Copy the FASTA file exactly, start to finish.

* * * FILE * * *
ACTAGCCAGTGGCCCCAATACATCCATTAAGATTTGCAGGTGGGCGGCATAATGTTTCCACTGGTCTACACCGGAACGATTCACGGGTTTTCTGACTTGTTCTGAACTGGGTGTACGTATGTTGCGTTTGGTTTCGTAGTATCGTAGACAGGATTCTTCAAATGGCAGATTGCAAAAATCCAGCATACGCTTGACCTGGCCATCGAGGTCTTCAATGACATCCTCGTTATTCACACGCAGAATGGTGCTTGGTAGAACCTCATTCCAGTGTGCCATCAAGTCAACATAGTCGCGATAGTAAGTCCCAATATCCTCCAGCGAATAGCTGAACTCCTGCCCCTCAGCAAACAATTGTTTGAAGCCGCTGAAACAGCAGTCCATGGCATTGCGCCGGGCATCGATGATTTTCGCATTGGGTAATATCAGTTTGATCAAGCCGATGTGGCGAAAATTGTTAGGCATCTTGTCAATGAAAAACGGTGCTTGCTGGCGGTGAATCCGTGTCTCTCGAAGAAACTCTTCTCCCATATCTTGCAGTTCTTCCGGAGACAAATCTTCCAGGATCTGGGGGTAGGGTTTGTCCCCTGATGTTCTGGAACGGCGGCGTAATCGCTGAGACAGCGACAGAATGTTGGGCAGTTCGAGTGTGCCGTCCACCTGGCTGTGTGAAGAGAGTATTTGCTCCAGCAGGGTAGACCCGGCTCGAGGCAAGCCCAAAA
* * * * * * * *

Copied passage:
ACTAGCCAGTGGCCCCAATACATCCATTAAGATTTGCAGGTGGGCGGCATAATGTTTCCACTGGTCTACACCGGAACGATTCACGGGTTTTCTGACTTGTTCTGAACTGGGTGTACGTATGTTGCGTTTGGTTTCGTAGTATCGTAGACAGGATTCTTCAAATGGCAGATTGCAAAAATCCAGCATACGCTTGACCTGGCCATCGAGGTCTTCAATGACATCCTCGTTATTCACACGCAGAATGGTGCTTGGTAGAACCTCATTCCAGTGTGCCATCAAGTCAACATAGTCGCGATAGTAAGTCCCAATATCCTCCAGCGAATAGCTGAACTCCTGCCCCTCAGCAAACAATTGTTTGAAGCCGCTGAAACAGCAGTCCATGGCATTGCGCCGGGCATCGATGATTTTCGCATTGGGTAATATCAGTTTGATCAAGCCGATGTGGCGAAAATTGTTAGGCATCTTGTCAATGAAAAACGGTGCTTGCTGGCGGTGAATCCGTGTCTCTCGAAGAAACTCTTCTCCCATATCTTGCAGTTCTTCCGGAGACAAATCTTCCAGGATCTGGGGGTAGGGTTTGTCCCCTGATGTTCTGGAACGGCGGCGTAATCGCTGAGACAGCGACAGAATGTTGGGCAGTTCGAGTGTGCCGTCCACCTGGCTGTGTGAAGAGAGTATTTGCTCCAGCAGGGTAGACCCGGCTCGAGGCAAGCCCAAAA